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Posted on Wed, Jul 17, 2013 : 5:59 a.m.

Ann Arbor superintendent finalist stresses communication, isn't fan of zero-based budgeting

By Danielle Arndt


Superintendent finalist Jeanice Kerr Swift of Colorado Springs speaks during a public Q-&-A session at Skyline High School on Tuesday, July 16. She is one of two candidates being considered by the board as Ann Arbor's next leader.

Daniel Brenner |

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Transparency, an open door and frequent communication — that's what superintendent finalist Jeanice Kerr Swift says Ann Arbor would get if the Board of Education picks her as the district's next leader.

The Ann Arbor school board is hosting both Swift and fellow superintendent finalist Brian Osborne in the district this week for a final round of interviews and opportunities to meet with Ann Arbor schools employees and community members.

Swift had her turn in the hot seat Tuesday, whereas Osborne will have his site visit and interviews Wednesday.

During two public meetings, Swift outlined her leadership philosophies and experiences in her current position as assistant superintendent of instruction, curriculum and student services that have prepared her for a role in Ann Arbor.

An important topic of discussion during the board's final interview portion of Tuesday brought out a difference between Swift's philosophies and the current direction of the district. Vice President Christine Stead asked about Swift's budget practices and financial controls that Swift would implement, if the need arose.

The discussion revealed Swift has experience with both zero-based budgeting, which the district is transitioning to, and department-driven cuts, which the district has, in part, been using. Swift said her preference, and what has worked best for her current district, is the latter method of asking each division or department in the district to "generate a top-3 to -5 list of ideas for both generating revenues and reducing expenditures so you form a menu of options."

"Then you take that menu and vet it through staff, through the board and through the community," Swift explained. "The important component is to get the menu of options out into the community. That's when you begin to understand what the ideas would do on the ground and begin to analyze what are opportunities, what are the threats, what are the potential problems and likely solutions. ... As you move through that process, you'll begin to dismiss some ideas and some will rise as being worthy of pursuing."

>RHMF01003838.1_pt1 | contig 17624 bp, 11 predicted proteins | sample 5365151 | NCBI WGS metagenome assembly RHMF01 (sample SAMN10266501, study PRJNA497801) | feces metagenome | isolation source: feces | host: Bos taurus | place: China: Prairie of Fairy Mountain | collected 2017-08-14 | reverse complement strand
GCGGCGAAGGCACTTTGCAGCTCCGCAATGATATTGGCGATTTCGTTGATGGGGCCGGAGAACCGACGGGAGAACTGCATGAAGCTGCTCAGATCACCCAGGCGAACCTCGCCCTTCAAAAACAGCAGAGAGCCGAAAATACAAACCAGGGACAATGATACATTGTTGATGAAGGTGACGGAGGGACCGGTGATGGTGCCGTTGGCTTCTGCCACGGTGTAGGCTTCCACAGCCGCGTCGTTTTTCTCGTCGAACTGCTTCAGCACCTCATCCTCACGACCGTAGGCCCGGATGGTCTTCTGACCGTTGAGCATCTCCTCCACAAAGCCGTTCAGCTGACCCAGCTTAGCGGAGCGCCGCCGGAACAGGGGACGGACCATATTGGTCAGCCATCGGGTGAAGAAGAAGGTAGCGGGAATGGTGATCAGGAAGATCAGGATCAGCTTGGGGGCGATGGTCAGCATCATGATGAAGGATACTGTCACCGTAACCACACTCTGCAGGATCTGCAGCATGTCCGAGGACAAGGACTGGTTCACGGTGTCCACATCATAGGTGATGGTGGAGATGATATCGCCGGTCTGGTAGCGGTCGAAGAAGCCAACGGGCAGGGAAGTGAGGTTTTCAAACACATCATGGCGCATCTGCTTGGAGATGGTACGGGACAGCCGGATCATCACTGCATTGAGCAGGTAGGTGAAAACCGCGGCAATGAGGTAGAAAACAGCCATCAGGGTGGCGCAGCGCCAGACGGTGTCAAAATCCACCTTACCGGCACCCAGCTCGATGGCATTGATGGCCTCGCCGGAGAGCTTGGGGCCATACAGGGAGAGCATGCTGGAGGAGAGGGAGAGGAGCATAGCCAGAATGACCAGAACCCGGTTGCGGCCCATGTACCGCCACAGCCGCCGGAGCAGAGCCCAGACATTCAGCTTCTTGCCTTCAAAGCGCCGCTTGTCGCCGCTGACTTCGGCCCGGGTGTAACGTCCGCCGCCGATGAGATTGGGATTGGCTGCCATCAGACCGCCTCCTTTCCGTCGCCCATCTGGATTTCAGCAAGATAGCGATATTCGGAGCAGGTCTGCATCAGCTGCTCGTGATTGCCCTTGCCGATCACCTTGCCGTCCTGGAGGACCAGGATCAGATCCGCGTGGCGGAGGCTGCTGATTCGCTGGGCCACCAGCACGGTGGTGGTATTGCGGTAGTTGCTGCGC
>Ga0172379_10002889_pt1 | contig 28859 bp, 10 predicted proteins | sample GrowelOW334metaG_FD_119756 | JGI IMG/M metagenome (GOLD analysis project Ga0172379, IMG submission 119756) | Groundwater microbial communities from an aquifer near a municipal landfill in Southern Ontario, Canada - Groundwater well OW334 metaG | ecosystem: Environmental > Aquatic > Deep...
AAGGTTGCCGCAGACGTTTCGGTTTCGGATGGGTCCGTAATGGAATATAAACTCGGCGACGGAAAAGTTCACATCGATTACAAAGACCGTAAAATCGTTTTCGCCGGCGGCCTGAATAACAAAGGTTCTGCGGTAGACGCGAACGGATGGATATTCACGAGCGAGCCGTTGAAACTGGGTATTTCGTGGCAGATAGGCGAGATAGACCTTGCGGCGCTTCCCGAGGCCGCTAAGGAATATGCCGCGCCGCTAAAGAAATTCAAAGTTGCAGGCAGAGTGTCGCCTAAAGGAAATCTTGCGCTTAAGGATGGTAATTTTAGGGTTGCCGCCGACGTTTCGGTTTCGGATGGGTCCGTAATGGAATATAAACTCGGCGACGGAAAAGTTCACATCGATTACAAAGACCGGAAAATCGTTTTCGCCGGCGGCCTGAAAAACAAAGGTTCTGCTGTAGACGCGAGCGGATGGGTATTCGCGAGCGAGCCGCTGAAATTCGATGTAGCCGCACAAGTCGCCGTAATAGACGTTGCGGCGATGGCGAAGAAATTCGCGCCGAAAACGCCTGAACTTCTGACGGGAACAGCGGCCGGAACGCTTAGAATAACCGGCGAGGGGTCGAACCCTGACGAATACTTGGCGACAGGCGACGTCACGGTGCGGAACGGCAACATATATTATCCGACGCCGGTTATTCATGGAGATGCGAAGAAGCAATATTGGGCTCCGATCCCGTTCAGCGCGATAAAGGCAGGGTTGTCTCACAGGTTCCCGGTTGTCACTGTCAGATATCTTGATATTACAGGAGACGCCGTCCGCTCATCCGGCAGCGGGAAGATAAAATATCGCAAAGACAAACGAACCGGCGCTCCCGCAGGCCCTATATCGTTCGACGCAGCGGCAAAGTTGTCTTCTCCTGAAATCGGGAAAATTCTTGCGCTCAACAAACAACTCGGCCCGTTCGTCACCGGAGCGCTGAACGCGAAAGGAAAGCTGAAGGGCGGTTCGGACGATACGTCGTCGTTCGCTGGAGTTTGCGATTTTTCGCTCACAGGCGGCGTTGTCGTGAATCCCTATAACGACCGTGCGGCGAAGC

It is a process that is similar to the one now-retired Superintendent Patricia Green has been warning the district against. Swift said she is not opposed to zero-based budgeting, but sees the menu approach as being more efficient and as taking less staff time.

She said if she is hired as Ann Arbor's superintendent, she would move forward with implementing zero-based budgeting if it were the will of the board and the community.

Board President Deb Mexicotte said after Tuesday afternoon's meeting, that it's the district's intention to continue progressing with zero-based budgeting, no matter who the new superintendent is.

"The idea that we are moving in that direction to understand our budget better is not mutually exclusive with many of the other pieces that may be brought to us by new (superintendent) candidates," Meixcotte said. "That's the great thing about interviews and bringing in a new superintendent is that they are going to bring their experience, their ideas, but that doesn't mean we aren't still on a path to moving toward line-item (accountability) and ZBB."

At Tuesday's Q-and-A session with the community, Swift impressed many of the nearly 40 attendees with her kind demeanor, passion and heart.

"I thought that she was very bright and on task with what she was covering," said Carolyn Grawi, the director of advocacy and education for the Ann Arbor Center for Independent Living. "I would have loved to have had more detail though."

Grawi said she felt like Swift's heart is in the right place and that she wants to do the right thing.

"She wants to keep the school district (exceptional) and wants to bring the community together … so if this is who we pick, and I don't know the other guy yet ... great," Grawi said. "We have a very diverse community. We need to find a way to use our diversity to build inclusion, not divisiveness and to make ourselves stronger."

Grawi felt Swift could accomplish this.

A few parents and teachers were concerned that Swift may not fully understand or appreciate the situation she is walking into, however.

Lawton Elementary School teacher Laurie Moore said the leadership displayed by both the board and Green, who retired July 9, during the past two years has been "less than exceptional."